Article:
I thought Whittingham played as well as anyone, but I’m not going to complain about the Man of the Match award Aron Gunnarsson picked up. Half a season of watching him and I’m still not sure whether he is more effective playing in a deeper role or whether he is better getting forward, where he can make those dangerous runs and thread clever little passes through to Kenny Miller. What is becoming clear though is that we have gained a player who had, perhaps, gone a little stale at Coventry and is now showing that he a very accomplished performer at this level (it’s so easy to forget how young he still is) – while, if I don’t say much about Don Cowie it’s only because he just turned in yet another seven or eight out of ten performance which contained the usual levels of commitment, stamina and technique.
In a way though, the most interesting midfield contribution came from Joe Ralls. Like Blake, he made an ordinary start to the match, but he went on to become an increasingly influential figure and, if we could do with a bit more creativity, there was evidence that Ralls might be capable of providing it. Sometimes he can look like the youngster he is in the physical elements of the game, but in terms of thought, technique and anticipation, Ralls looks like someone with hundreds of matches at this level behind him (there were times when he was thinking too quickly for some of his team mates yesterday!).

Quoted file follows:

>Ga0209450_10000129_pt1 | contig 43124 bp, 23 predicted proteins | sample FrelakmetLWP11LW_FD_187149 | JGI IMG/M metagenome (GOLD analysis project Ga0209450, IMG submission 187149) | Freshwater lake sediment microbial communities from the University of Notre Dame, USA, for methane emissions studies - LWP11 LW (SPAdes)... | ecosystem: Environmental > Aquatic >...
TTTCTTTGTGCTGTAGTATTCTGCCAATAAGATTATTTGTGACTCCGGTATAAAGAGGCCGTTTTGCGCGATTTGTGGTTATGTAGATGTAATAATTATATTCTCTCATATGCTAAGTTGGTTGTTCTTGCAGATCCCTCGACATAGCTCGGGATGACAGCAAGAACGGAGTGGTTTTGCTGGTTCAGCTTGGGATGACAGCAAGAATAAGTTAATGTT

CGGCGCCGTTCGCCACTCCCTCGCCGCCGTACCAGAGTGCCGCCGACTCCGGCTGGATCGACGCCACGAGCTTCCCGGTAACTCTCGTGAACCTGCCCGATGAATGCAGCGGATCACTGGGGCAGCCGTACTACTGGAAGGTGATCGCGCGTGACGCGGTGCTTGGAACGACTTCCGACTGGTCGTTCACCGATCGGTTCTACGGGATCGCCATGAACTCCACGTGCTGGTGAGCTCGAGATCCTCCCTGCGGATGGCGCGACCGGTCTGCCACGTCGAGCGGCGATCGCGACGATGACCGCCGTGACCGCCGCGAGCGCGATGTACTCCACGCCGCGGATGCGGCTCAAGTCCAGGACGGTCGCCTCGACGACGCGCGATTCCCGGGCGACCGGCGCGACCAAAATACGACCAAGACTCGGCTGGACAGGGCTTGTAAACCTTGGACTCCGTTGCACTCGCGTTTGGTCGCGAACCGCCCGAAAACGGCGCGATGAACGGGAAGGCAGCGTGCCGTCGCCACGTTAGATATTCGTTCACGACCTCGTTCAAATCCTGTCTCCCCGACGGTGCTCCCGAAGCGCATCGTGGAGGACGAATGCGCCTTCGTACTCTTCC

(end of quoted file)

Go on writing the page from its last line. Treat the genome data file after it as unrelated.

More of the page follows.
Over more than half a season, the 2011/12 Cardiff City squad have proved themselves to be something of a surprise package, but, in truth, I’m being as condescending there as many of those who, probably unwittingly, do them down because of their perceived lack of star quality. Of course, any side that loses the likes of Burke, Chopra, Bellamy, Bothroyd, Olofinjana and, not to forget, Ramsey at this level has a major rebuilding job to do during the close season and expectation levels were bound to dip accordingly, but it would be interesting to have seen how our present squad would be rated if they were at another club in the Championship rather than one that had seen so many big name departures last summer.
Disclaimer – I should just add before finishing that all of the above may be a load of bollox because I forgot to change my reading glasses for my long distance ones before going to match and so didn’t have a clue what was happening at the Grange End (I thought Gunnarsson had scored the first goal and Turner the second!).
*Photos taken from http://www.walesonline.co.uk/